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Introduction - Paul McCarthy and Marc Jones Psychiatry On becoming a sportpsych practitioner - Burt Giges Physical Education From balls to psychology - Roger Mace On becoming a sport psychology consultant: what a long strange trip it's been - Robert Weinberg The long and winding road: becoming an applied sport psychology practitioner - David Tod "A funny thing happened on the way through my PhD!" - Ken Hodge How I became a sport psychologist - Richard Cox When you come to a fork in the road, take it! - Sandy Gordon Counselling Psychology It's all about relationships: A counselling approach to sport psychology consulting - Al Petipas Psychology The (sport) psychologist in spite of himself - Mark Andersen Adventures in cognitive sport psychology: from theory to practice ... and back again - Aidan Moran Sporting Success - Rebbeca Symes Sweet dreams are made of these: my journey to 2012 - Sarah Cecil Clinical Psychology From clinical science to sport research and intervention - Ron Smith No man is an island: building a career in sport and performance psychology through teamwork - Shane Murphy Sport Science Practitioner-scientist or scientist-practitioner? - Chris Harwood Becoming a sport psychologist: from Don Bradman to Luke Skywalker - Jamie Barker "It took me 10 years to become an overnight success" - Brian Hemmings A glance at the 'to do' list of Dr Zoe Knowles....from Olympic park to local children's centre in a day - Zoe Knowles Afterword - Paul McCarthy and Marc Jones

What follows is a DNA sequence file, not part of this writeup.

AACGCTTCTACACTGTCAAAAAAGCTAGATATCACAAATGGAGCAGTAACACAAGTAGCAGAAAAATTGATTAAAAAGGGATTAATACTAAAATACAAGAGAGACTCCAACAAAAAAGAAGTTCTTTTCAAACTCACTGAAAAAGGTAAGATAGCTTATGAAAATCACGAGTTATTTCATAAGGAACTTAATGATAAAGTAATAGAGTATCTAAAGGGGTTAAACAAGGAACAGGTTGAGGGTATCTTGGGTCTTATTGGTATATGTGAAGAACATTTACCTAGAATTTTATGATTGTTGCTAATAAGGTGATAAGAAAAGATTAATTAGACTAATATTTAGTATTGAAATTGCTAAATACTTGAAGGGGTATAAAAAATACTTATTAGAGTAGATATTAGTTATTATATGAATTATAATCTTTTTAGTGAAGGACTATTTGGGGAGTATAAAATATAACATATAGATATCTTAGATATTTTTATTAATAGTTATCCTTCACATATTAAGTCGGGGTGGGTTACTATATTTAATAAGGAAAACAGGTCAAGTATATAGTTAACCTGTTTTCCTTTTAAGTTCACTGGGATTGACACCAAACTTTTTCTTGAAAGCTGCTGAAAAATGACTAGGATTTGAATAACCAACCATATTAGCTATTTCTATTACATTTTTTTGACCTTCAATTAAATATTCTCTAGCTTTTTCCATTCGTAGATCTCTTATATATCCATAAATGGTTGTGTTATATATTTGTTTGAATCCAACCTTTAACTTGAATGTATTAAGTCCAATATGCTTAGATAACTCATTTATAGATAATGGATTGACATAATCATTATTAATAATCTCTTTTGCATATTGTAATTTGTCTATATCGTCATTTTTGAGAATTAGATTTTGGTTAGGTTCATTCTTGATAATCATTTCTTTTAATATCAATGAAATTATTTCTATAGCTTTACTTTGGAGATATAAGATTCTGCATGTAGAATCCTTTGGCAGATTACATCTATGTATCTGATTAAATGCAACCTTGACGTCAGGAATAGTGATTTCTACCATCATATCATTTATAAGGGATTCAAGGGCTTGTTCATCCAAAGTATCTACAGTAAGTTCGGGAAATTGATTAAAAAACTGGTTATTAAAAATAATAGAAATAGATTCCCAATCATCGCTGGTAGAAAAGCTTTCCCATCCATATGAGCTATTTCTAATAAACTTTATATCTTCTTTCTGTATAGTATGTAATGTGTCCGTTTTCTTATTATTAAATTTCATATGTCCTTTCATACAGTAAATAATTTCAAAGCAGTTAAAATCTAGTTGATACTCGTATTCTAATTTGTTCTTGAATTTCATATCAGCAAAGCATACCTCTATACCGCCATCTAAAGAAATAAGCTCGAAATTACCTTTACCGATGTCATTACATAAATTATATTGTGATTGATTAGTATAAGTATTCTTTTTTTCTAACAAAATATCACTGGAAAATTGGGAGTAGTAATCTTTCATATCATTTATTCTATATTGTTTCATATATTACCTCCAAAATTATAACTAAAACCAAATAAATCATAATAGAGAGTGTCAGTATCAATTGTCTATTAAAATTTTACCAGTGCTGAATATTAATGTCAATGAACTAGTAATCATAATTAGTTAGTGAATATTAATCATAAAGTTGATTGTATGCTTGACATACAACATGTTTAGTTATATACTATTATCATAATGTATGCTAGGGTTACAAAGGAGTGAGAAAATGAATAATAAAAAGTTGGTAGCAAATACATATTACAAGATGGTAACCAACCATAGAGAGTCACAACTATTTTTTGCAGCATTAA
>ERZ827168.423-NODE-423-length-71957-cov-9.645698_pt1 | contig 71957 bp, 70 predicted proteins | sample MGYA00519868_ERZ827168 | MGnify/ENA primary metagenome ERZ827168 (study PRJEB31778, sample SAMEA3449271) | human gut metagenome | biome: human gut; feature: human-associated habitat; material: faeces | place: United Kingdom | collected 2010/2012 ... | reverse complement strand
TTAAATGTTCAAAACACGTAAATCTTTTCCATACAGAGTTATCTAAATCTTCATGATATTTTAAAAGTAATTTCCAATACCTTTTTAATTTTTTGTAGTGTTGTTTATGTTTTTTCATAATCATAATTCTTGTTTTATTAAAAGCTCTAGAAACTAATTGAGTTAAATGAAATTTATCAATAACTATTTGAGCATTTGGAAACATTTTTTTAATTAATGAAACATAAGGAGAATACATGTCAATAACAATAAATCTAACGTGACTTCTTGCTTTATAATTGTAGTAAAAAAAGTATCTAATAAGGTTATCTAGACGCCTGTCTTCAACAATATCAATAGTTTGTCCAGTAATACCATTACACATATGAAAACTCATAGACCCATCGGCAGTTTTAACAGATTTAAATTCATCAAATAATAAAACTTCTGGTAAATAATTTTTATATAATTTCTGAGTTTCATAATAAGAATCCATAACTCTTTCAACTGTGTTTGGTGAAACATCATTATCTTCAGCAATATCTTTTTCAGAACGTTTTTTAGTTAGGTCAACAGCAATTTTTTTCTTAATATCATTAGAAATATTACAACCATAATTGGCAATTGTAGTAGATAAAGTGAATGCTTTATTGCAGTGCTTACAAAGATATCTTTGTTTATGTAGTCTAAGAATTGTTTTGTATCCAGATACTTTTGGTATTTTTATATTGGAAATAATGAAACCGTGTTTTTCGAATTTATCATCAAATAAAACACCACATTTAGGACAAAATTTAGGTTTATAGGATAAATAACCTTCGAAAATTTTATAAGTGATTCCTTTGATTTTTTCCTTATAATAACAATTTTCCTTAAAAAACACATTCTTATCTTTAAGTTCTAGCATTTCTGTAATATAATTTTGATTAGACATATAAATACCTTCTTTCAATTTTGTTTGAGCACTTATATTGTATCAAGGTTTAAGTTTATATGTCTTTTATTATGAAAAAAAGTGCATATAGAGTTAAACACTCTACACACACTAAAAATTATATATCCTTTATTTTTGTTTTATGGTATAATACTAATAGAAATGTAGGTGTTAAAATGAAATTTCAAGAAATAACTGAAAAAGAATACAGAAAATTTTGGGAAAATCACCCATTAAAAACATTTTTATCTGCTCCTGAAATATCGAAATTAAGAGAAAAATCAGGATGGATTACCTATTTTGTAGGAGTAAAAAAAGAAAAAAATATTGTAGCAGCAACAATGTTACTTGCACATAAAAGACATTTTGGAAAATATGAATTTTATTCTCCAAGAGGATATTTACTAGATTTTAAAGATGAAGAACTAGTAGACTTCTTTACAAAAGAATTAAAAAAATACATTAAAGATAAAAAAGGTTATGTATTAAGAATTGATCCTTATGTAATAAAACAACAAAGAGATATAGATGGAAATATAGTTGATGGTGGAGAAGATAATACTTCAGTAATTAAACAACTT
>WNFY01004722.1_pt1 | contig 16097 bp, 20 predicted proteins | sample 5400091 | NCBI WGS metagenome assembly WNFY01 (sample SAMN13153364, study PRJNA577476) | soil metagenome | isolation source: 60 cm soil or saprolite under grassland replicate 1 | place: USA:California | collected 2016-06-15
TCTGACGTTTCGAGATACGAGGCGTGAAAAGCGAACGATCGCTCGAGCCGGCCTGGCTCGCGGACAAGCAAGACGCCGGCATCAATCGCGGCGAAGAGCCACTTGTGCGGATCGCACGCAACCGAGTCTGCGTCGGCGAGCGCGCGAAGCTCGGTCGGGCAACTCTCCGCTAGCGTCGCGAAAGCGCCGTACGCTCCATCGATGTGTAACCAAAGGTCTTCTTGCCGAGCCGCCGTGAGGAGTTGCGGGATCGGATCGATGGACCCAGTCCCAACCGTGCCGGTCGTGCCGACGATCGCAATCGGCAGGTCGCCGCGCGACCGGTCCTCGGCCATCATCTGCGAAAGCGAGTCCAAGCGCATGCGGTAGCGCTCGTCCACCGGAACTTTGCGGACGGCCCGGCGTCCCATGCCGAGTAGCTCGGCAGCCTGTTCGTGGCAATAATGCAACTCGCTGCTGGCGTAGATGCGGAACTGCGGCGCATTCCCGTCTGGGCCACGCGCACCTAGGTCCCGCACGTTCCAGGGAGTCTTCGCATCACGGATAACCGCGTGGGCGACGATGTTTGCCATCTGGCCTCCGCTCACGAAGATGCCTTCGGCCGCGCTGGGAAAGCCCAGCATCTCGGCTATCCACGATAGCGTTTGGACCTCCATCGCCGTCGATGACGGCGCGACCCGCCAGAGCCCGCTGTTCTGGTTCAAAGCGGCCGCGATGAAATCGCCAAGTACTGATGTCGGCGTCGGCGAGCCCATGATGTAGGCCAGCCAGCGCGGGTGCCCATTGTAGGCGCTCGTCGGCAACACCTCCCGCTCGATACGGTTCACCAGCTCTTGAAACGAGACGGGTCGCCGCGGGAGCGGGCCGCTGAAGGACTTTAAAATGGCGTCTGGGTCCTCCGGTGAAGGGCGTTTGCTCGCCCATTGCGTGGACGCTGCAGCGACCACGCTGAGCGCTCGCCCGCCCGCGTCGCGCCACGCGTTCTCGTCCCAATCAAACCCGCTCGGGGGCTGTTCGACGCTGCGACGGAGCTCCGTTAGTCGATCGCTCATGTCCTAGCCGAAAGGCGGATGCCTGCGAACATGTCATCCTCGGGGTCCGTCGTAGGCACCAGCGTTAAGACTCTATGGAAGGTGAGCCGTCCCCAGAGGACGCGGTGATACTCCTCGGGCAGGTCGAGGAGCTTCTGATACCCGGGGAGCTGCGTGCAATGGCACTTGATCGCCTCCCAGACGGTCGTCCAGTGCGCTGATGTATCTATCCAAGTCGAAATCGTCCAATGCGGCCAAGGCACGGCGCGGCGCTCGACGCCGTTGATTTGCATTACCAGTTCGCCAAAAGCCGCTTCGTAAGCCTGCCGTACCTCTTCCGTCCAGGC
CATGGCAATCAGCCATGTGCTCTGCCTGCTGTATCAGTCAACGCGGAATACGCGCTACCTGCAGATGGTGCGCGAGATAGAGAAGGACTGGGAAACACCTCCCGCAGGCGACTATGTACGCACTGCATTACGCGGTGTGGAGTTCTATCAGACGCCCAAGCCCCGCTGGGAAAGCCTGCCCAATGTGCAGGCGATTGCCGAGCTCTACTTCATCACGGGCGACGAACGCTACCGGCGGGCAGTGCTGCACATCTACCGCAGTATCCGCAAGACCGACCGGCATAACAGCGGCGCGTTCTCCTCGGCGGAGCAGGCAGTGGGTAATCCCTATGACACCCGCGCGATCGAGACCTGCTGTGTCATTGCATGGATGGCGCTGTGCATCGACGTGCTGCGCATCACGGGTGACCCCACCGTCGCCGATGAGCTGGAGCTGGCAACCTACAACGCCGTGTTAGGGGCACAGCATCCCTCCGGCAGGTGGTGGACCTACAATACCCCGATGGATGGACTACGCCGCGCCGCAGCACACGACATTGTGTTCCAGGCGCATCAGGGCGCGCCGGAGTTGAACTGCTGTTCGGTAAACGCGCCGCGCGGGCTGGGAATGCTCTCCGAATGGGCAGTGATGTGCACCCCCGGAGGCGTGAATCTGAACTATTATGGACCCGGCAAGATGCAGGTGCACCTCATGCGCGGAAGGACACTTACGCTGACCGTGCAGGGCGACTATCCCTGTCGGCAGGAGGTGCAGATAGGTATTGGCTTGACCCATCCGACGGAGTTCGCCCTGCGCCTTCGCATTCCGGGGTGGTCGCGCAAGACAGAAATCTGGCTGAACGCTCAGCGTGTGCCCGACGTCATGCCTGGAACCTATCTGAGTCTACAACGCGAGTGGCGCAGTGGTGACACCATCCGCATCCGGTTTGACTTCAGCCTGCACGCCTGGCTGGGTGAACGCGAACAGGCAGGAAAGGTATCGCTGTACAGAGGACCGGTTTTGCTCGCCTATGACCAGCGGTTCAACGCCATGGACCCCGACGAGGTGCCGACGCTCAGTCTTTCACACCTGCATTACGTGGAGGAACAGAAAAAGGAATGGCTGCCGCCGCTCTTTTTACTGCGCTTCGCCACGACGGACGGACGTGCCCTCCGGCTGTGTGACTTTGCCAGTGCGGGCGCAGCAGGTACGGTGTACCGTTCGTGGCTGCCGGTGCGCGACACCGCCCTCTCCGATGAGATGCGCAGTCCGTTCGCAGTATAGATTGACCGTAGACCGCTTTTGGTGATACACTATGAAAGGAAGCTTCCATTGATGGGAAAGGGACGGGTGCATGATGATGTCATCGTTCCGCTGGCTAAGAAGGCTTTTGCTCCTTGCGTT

Paul McCarthy is a Lecturer in Psychology at Glasgow Caledonian University, UK. His research examines issues in applied sport psychology and emotional and attentional processes in sport performers. He has previously published a book on single-case research methods in sport and exercise psychology. Marc Jones is a Reader in Sport and Exercise Psychology at Staffordshire University, UK. He has published over forty academic papers mostly in the area of stress and emotion. He is a registered Sport Psychologist (HCPC) and is currently working as a consultant in professional football.
"The editors realize that this book about what is sometimes called a "dark science"could be considered "unadulterated self-indulgence." However, as this field becomes more visible to the general public and with the continued growth of the popularity of sports, these stories of lessons learned and practical advice should be interesting and valuable to students mulling possible careers. Summing Up: Recommended." - J A. Badics, Eastern Michigan University in CHOICE